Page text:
Tyne Tunnel bosses confirm date for going completely cashless - this is when barriers will be removed for good

The Tyne Tunnel will be going completely cashless on November 8, it has been confirmed.

Transport bosses have announced the date when the crossing’s new ‘open road tolling’ system will be brought into action, meaning drivers now have less than two weeks to prepare for the massive change.

From Monday, November 8, vehicles will simply drive straight through the tunnels without stopping to pay at the toll booths on their north side – with barriers and traffic lights gone and cameras installed to automatically register journeys instead.

(l-r) Transport lead Martin Gannon and TT2 chief executive Phil Smith

Motorists will either have to pay their fee via a pre-paid account with tunnel operator TT2 or do so before midnight the day after their journey using an online pay later service, an automated telephone line, or at PayPoint tills found in shops.

Once the new ‘Tyne Pass’ system comes into force, there will be no way of paying a toll in cash or with a contactless bank card at the tunnel itself – with all of the existing toll plazas to be demolished over the coming months.

The switch is the biggest change that motorists will have experienced at the busy crossing since the second tunnel was opened in 2011.

Bosses have promised that people will experience faster journeys as nobody will have to stop at a toll booth, claiming it will save 1,944 hours a week in queuing time, and a colossal 90% reduction in CO2 emissions around the tunnel thanks to traffic no longer being brought to a standstill.


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However, there have been worries raised by some users over how people without access to the internet will cope with the new payment requirements.

There have also been many complaints since the tunnels first introduced a ‘pay later’ ticket option last year, which has seen drivers hit with heavy fines if they are unable to pay their toll by midnight the next day.

At one stage, almost one in five of the drivers taking a pay later ticket were issued with a penalty notice – which can rise to up to £100, plus the original £1.90 fee.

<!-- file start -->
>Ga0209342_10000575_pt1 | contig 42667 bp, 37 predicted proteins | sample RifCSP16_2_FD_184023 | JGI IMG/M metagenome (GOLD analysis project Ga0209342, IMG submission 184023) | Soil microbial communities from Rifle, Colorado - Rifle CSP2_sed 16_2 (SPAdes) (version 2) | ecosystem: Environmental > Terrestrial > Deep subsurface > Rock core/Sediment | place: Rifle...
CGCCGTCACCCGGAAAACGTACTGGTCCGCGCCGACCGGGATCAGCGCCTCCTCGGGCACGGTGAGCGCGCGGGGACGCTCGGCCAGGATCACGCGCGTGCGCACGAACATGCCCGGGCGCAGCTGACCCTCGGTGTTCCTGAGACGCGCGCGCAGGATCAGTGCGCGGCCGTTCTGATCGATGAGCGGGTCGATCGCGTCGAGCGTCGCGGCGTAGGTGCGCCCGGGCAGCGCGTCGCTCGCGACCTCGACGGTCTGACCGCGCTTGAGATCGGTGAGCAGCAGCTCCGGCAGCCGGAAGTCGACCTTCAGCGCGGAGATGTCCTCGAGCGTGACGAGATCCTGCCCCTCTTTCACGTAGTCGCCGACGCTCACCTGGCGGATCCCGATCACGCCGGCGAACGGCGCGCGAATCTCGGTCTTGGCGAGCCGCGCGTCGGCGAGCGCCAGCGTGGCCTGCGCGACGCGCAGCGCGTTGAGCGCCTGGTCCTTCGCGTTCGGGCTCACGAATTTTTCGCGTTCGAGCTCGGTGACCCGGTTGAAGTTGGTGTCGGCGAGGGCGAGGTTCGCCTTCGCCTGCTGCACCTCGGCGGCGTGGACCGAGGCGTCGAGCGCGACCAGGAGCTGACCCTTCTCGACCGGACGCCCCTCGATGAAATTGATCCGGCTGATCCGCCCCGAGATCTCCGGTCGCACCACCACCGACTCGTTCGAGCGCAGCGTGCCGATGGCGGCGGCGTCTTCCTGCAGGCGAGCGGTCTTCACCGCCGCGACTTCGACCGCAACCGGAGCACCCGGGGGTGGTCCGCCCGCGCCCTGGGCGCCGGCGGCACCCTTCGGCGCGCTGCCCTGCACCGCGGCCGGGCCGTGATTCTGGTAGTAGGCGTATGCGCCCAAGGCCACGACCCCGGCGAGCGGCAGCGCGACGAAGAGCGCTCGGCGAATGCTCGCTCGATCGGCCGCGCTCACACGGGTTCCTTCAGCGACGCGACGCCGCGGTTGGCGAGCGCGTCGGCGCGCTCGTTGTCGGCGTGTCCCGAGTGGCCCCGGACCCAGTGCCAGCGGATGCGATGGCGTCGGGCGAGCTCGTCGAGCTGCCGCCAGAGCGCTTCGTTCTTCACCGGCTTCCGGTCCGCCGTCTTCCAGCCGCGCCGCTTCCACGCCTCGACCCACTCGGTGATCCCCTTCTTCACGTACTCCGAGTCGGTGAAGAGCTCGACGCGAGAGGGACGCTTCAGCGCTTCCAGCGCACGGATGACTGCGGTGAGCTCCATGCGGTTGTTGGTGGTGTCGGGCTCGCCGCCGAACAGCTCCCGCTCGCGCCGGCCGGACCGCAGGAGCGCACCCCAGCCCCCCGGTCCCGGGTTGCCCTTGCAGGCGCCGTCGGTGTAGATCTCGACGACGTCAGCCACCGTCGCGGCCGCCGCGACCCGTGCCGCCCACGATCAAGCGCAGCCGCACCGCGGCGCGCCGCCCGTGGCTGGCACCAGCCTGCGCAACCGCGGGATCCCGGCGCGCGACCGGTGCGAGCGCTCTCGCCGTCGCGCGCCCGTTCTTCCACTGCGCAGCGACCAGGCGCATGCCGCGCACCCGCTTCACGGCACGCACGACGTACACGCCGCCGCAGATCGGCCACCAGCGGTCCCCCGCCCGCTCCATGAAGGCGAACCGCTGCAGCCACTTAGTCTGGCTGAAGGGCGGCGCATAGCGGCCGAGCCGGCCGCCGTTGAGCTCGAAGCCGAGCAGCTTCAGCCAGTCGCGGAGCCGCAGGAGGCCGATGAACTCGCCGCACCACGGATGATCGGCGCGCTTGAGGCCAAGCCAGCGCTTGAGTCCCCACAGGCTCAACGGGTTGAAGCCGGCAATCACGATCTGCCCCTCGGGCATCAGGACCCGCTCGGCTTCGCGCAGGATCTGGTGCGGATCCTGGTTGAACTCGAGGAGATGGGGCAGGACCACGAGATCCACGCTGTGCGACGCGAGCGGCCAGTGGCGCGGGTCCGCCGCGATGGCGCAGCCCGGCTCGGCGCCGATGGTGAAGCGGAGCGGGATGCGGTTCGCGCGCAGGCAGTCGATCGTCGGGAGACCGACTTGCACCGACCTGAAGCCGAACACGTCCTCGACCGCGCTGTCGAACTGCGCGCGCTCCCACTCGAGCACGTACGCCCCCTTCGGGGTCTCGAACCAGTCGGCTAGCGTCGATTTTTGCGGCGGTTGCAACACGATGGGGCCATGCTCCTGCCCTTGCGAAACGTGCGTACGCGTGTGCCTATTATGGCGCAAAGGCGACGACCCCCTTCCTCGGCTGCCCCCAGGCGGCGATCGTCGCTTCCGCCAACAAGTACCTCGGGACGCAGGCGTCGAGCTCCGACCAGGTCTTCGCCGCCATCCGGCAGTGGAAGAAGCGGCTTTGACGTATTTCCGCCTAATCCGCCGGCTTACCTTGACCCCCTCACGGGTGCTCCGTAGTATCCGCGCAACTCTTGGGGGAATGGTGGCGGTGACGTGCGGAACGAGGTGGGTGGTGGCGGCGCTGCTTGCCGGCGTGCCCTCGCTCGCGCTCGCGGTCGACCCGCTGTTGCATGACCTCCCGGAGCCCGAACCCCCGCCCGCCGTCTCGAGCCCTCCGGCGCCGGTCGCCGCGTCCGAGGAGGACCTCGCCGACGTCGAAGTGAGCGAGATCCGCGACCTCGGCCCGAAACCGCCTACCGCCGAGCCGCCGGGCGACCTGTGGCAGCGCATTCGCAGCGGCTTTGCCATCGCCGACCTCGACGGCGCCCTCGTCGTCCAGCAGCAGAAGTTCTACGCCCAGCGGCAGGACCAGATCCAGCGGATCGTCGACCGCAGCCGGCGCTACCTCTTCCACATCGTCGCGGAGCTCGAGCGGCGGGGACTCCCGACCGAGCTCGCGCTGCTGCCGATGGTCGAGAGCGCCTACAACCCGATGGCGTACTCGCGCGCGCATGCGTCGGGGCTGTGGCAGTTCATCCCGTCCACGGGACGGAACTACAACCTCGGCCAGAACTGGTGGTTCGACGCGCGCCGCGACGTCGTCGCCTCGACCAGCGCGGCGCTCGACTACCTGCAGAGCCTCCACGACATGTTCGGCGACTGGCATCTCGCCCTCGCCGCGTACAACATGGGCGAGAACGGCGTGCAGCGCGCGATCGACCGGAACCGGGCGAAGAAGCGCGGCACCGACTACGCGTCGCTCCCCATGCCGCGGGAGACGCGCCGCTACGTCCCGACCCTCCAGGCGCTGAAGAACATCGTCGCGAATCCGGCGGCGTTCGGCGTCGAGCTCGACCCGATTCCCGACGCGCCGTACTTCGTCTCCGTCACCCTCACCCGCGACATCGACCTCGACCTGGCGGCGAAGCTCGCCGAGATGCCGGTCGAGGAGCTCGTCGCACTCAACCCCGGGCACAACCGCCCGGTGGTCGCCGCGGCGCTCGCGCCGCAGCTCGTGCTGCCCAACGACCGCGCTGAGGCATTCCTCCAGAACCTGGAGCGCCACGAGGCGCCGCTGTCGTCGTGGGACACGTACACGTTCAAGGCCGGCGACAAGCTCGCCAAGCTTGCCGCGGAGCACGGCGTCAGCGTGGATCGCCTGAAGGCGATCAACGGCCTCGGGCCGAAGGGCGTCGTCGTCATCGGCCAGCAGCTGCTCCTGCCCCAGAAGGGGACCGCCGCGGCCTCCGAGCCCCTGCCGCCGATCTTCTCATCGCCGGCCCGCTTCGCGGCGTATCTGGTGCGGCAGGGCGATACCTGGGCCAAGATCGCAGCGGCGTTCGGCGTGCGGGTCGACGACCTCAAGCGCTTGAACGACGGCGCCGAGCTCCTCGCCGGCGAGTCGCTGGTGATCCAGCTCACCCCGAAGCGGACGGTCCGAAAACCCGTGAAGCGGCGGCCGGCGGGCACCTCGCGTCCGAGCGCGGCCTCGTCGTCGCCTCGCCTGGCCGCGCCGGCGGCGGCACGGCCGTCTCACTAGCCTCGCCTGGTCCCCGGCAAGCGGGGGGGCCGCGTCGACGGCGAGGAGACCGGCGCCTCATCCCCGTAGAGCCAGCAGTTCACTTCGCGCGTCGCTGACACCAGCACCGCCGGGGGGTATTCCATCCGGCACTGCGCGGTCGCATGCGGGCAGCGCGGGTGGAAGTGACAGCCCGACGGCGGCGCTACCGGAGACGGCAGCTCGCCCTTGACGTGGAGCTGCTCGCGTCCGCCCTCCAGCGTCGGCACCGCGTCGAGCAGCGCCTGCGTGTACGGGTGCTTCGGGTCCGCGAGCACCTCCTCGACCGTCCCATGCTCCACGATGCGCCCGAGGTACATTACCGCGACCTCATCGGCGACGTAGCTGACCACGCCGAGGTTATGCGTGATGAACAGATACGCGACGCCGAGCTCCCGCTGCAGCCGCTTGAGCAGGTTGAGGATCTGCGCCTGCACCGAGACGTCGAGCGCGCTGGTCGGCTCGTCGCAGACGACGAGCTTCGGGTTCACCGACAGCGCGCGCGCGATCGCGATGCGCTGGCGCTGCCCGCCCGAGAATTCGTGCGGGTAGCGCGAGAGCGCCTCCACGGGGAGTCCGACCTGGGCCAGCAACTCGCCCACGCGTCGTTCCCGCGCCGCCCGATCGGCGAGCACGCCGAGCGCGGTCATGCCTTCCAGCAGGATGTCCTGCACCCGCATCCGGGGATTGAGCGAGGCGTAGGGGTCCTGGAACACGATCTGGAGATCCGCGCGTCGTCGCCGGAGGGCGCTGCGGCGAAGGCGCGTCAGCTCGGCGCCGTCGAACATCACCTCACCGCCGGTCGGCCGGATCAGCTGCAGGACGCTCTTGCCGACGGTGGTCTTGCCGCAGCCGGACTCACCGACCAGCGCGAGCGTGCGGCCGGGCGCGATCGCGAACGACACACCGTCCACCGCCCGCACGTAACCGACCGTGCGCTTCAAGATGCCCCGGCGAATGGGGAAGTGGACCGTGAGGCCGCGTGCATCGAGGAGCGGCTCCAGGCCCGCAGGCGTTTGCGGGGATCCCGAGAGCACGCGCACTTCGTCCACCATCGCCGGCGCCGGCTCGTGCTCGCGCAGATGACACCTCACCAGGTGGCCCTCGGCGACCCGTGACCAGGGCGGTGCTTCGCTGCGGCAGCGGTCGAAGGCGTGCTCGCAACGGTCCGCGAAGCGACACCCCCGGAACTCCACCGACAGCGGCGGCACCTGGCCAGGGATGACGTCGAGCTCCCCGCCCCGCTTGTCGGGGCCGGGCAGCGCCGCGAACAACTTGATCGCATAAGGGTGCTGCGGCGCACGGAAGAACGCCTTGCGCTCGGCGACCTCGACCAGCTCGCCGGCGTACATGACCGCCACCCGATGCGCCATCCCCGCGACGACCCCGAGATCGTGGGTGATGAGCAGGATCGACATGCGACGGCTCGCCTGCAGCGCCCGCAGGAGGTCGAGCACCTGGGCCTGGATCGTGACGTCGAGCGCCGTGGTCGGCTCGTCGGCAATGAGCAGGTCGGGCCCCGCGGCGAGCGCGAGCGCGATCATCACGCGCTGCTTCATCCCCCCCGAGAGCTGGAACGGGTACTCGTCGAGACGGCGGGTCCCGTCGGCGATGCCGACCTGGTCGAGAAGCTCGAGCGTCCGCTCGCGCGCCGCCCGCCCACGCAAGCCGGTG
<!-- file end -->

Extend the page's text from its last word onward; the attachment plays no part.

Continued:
TT2 chief executive Phil Smith said: “We are incredibly excited to see open-road-tolling go live – it’s a historic moment and a key move in modernising the tunnels.


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“For the millions of customers who use the tunnel each year, gone are the days of scrambling around for change and waiting in queues. This will greatly improve their experience and make it easier and more convenient for them to pay. And, in the case of those who pre-pay, this makes their journeys cheaper too.

“We have undertaken a gradual, phased approach to changing the tunnels over to open-road-tolling to give drivers time to adjust and understand the changes to the way the tunnels will work from now on.”

TT2 said that around 70% of tunnel users already use a pre-paid account and below 20% pay with cash.

Gateshead Council leader Martin Gannon, who chairs the North East Joint Transport Committee, said the scheme would “deliver major environmental benefits for our region”.


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He added: “The investment in a more modern operation will provide major journey time savings, alongside the significant environmental benefits of the scheme. This is a positive step towards the decarbonisation of the transport network and achieving our vision of moving to a green, health, dynamic and thriving North East as outlined in the North East Transport Plan.”

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